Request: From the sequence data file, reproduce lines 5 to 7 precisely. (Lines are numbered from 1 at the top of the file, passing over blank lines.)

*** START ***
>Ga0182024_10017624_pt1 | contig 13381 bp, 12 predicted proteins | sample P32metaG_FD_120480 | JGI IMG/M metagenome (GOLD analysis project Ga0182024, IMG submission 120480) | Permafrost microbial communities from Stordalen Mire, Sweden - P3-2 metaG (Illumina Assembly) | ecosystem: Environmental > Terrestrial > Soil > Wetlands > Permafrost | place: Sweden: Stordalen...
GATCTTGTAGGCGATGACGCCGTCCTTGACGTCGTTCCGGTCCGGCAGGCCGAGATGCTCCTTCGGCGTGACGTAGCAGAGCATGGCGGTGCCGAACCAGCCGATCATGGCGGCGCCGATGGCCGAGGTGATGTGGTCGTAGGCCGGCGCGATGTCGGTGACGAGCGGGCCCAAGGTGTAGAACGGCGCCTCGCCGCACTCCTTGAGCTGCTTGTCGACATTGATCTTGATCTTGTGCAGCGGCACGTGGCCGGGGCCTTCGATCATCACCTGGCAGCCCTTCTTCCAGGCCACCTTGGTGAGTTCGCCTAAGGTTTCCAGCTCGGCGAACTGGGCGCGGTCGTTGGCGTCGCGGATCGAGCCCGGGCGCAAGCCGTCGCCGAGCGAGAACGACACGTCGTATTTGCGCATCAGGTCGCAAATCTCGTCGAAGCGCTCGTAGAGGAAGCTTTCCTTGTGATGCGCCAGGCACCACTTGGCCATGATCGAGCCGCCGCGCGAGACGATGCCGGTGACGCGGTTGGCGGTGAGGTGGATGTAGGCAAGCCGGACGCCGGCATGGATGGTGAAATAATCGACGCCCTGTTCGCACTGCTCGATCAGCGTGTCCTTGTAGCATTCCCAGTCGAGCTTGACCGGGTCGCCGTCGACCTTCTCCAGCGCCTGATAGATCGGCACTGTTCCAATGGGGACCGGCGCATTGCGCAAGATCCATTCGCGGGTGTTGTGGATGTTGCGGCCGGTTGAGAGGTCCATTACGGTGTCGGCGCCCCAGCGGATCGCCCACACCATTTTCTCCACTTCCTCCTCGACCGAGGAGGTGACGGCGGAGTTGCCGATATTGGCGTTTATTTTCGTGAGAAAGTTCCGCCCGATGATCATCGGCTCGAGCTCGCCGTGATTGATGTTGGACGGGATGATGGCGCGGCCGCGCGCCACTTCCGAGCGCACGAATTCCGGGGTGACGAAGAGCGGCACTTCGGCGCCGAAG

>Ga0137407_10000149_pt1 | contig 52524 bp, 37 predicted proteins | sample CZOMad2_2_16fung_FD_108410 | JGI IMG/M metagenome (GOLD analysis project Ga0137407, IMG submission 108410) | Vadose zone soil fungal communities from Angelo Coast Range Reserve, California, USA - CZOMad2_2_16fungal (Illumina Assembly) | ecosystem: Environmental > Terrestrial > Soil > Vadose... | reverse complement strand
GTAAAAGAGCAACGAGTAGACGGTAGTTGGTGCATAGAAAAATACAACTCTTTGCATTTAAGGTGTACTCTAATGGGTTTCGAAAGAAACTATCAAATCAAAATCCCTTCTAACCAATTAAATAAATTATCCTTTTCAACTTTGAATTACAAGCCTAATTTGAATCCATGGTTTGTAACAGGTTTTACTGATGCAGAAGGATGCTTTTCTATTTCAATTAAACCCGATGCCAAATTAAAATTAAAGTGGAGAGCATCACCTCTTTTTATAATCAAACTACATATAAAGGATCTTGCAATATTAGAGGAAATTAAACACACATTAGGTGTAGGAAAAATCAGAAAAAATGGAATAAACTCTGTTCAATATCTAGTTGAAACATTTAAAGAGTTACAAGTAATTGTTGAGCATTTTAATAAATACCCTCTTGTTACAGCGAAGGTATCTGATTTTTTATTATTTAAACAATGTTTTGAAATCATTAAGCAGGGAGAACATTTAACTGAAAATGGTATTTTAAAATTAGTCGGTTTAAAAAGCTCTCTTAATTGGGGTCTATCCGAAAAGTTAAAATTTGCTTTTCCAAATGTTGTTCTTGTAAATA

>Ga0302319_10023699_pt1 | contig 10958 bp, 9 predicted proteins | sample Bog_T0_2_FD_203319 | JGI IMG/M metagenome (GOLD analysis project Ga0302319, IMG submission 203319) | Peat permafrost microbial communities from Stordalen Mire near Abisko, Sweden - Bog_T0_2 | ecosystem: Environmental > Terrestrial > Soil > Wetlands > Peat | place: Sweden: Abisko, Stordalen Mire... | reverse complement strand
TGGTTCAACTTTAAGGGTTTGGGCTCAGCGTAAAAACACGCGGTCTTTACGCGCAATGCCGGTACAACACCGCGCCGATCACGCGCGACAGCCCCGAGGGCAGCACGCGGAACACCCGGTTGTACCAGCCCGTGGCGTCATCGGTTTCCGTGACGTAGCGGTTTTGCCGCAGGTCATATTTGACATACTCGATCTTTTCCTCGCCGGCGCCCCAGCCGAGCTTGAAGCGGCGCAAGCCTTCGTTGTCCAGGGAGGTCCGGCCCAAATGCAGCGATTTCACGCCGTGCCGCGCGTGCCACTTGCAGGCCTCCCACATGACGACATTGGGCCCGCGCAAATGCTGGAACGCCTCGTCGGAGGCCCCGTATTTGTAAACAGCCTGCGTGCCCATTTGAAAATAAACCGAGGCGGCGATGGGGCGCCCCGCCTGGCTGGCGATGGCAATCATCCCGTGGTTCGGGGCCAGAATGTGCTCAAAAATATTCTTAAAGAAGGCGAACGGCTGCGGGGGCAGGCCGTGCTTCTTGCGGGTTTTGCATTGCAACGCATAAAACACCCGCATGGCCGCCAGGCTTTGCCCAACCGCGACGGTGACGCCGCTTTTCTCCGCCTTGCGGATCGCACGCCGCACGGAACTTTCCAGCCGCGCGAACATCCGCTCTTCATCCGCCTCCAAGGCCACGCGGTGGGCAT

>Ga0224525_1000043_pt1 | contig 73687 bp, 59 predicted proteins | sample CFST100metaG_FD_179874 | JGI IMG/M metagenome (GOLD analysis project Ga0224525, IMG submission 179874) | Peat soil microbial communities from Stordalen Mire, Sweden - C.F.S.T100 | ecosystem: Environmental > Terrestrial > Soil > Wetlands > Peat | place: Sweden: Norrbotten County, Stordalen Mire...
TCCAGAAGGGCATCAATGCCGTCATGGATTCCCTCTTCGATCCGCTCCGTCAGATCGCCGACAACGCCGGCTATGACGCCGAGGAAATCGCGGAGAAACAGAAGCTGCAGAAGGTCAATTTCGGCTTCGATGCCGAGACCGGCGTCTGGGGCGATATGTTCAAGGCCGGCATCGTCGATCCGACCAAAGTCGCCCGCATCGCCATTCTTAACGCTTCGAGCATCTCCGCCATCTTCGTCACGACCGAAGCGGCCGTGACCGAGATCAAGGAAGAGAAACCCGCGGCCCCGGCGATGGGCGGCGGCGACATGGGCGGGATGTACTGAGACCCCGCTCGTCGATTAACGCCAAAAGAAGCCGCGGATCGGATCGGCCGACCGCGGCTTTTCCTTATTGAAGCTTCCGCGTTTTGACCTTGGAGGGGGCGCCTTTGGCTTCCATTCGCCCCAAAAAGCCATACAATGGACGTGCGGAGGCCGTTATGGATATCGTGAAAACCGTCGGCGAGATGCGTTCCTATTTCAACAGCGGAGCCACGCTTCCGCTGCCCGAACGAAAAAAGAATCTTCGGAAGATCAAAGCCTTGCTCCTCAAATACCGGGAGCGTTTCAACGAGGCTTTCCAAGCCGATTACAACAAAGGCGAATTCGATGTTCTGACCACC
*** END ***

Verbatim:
>Ga0302319_10023699_pt1 | contig 10958 bp, 9 predicted proteins | sample Bog_T0_2_FD_203319 | JGI IMG/M metagenome (GOLD analysis project Ga0302319, IMG submission 203319) | Peat permafrost microbial communities from Stordalen Mire near Abisko, Sweden - Bog_T0_2 | ecosystem: Environmental > Terrestrial > Soil > Wetlands > Peat | place: Sweden: Abisko, Stordalen Mire... | reverse complement strand
TGGTTCAACTTTAAGGGTTTGGGCTCAGCGTAAAAACACGCGGTCTTTACGCGCAATGCCGGTACAACACCGCGCCGATCACGCGCGACAGCCCCGAGGGCAGCACGCGGAACACCCGGTTGTACCAGCCCGTGGCGTCATCGGTTTCCGTGACGTAGCGGTTTTGCCGCAGGTCATATTTGACATACTCGATCTTTTCCTCGCCGGCGCCCCAGCCGAGCTTGAAGCGGCGCAAGCCTTCGTTGTCCAGGGAGGTCCGGCCCAAATGCAGCGATTTCACGCCGTGCCGCGCGTGCCACTTGCAGGCCTCCCACATGACGACATTGGGCCCGCGCAAATGCTGGAACGCCTCGTCGGAGGCCCCGTATTTGTAAACAGCCTGCGTGCCCATTTGAAAATAAACCGAGGCGGCGATGGGGCGCCCCGCCTGGCTGGCGATGGCAATCATCCCGTGGTTCGGGGCCAGAATGTGCTCAAAAATATTCTTAAAGAAGGCGAACGGCTGCGGGGGCAGGCCGTGCTTCTTGCGGGTTTTGCATTGCAACGCATAAAACACCCGCATGGCCGCCAGGCTTTGCCCAACCGCGACGGTGACGCCGCTTTTCTCCGCCTTGCGGATCGCACGCCGCACGGAACTTTCCAGCCGCGCGAACATCCGCTCTTCATCCGCCTCCAAGGCCACGCGGTGGGCAT

>Ga0224525_1000043_pt1 | contig 73687 bp, 59 predicted proteins | sample CFST100metaG_FD_179874 | JGI IMG/M metagenome (GOLD analysis project Ga0224525, IMG submission 179874) | Peat soil microbial communities from Stordalen Mire, Sweden - C.F.S.T100 | ecosystem: Environmental > Terrestrial > Soil > Wetlands > Peat | place: Sweden: Norrbotten County, Stordalen Mire...